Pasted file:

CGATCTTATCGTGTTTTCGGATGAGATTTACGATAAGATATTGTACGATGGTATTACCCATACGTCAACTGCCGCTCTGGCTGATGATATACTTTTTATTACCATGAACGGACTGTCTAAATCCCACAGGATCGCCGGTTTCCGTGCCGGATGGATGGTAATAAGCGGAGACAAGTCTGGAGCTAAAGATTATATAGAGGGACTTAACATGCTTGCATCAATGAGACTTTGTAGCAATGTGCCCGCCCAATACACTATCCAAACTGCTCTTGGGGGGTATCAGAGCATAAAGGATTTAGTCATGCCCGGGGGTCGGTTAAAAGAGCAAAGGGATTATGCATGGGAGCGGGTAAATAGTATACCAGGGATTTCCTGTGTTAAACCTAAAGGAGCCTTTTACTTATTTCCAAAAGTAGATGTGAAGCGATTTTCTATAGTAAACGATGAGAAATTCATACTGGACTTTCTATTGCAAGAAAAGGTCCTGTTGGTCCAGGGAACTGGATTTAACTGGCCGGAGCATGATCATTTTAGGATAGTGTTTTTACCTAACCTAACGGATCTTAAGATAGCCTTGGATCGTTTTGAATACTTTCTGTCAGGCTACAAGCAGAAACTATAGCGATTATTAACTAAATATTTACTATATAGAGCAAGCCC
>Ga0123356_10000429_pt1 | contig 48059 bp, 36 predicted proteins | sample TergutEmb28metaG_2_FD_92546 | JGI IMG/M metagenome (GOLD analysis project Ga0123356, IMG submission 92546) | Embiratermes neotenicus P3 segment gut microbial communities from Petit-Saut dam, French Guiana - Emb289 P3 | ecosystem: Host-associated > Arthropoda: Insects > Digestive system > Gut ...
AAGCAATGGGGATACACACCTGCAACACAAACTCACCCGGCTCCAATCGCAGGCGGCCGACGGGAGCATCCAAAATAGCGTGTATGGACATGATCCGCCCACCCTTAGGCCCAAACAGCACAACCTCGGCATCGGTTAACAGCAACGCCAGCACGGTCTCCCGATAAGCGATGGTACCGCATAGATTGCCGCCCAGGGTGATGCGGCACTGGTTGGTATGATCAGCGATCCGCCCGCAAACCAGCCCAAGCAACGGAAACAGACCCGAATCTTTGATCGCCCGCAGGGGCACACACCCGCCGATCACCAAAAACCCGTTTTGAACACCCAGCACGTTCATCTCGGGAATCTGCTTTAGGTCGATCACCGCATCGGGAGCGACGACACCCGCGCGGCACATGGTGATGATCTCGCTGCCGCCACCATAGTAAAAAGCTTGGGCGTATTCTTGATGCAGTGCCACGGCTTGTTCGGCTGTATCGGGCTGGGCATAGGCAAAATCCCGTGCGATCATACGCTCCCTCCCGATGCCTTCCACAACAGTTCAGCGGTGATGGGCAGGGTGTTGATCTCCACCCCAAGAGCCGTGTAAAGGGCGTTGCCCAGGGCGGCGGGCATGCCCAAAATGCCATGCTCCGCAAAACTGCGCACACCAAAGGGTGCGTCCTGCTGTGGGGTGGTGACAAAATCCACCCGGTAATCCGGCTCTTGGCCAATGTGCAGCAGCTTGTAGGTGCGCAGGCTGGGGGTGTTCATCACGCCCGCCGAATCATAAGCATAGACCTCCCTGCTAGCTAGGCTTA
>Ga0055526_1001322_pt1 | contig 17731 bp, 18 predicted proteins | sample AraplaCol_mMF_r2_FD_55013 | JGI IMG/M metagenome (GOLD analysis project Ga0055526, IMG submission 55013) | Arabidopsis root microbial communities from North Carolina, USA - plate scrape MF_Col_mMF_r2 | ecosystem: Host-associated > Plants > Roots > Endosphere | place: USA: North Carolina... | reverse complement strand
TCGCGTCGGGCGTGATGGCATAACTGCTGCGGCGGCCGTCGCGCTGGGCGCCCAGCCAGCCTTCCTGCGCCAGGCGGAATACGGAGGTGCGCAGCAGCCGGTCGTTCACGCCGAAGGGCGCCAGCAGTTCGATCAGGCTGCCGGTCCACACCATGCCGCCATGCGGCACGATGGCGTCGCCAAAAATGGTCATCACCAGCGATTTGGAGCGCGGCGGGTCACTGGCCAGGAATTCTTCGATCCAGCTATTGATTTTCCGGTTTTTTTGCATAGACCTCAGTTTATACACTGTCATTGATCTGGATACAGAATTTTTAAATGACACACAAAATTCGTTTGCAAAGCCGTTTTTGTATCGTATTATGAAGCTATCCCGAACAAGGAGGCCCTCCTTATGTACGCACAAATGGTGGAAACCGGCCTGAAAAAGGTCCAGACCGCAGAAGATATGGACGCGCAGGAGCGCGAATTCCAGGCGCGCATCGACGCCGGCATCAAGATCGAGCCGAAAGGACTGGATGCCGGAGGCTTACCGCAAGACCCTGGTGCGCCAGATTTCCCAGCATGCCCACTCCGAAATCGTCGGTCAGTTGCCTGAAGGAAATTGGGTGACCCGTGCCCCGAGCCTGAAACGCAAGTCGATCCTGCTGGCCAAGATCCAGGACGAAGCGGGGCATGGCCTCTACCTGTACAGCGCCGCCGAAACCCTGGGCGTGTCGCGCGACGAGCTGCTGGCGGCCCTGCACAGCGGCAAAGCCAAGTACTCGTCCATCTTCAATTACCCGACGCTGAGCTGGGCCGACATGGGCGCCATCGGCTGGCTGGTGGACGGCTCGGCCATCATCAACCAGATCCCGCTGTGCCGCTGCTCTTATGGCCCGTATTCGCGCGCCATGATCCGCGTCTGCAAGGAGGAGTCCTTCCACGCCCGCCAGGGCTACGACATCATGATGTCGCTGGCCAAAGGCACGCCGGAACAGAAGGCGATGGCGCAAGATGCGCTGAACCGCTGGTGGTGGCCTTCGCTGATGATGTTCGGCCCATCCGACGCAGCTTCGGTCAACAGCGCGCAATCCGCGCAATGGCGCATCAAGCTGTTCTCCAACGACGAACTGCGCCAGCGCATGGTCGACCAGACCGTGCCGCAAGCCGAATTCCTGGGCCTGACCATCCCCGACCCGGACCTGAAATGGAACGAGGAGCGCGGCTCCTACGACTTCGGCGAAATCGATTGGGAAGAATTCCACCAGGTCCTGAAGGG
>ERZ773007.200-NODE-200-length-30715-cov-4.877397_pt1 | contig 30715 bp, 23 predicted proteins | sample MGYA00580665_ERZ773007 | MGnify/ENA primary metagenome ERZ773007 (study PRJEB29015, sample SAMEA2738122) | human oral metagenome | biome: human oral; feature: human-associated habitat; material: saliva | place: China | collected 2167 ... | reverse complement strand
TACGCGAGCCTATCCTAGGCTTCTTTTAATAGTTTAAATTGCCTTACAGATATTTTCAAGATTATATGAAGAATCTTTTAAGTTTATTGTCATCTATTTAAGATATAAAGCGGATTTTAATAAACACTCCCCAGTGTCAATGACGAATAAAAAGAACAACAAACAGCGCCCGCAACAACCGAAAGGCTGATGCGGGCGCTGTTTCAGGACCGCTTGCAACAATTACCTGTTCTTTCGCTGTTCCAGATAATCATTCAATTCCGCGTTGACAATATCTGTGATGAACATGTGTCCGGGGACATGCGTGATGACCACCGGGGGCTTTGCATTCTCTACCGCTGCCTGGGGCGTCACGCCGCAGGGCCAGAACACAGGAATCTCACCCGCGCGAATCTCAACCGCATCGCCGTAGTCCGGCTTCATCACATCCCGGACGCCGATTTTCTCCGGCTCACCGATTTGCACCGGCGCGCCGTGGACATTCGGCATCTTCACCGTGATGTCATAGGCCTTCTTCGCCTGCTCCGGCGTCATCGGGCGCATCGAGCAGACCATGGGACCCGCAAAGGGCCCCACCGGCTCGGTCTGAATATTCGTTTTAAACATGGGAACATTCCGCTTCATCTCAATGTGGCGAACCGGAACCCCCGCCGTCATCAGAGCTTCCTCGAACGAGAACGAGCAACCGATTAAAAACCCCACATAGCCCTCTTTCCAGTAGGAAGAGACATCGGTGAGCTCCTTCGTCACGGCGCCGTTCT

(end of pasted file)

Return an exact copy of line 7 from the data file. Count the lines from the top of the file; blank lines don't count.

TACGCGAGCCTATCCTAGGCTTCTTTTAATAGTTTAAATTGCCTTACAGATATTTTCAAGATTATATGAAGAATCTTTTAAGTTTATTGTCATCTATTTAAGATATAAAGCGGATTTTAATAAACACTCCCCAGTGTCAATGACGAATAAAAAGAACAACAAACAGCGCCCGCAACAACCGAAAGGCTGATGCGGGCGCTGTTTCAGGACCGCTTGCAACAATTACCTGTTCTTTCGCTGTTCCAGATAATCATTCAATTCCGCGTTGACAATATCTGTGATGAACATGTGTCCGGGGACATGCGTGATGACCACCGGGGGCTTTGCATTCTCTACCGCTGCCTGGGGCGTCACGCCGCAGGGCCAGAACACAGGAATCTCACCCGCGCGAATCTCAACCGCATCGCCGTAGTCCGGCTTCATCACATCCCGGACGCCGATTTTCTCCGGCTCACCGATTTGCACCGGCGCGCCGTGGACATTCGGCATCTTCACCGTGATGTCATAGGCCTTCTTCGCCTGCTCCGGCGTCATCGGGCGCATCGAGCAGACCATGGGACCCGCAAAGGGCCCCACCGGCTCGGTCTGAATATTCGTTTTAAACATGGGAACATTCCGCTTCATCTCAATGTGGCGAACCGGAACCCCCGCCGTCATCAGAGCTTCCTCGAACGAGAACGAGCAACCGATTAAAAACCCCACATAGCCCTCTTTCCAGTAGGAAGAGACATCGGTGAGCTCCTTCGTCACGGCGCCGTTCT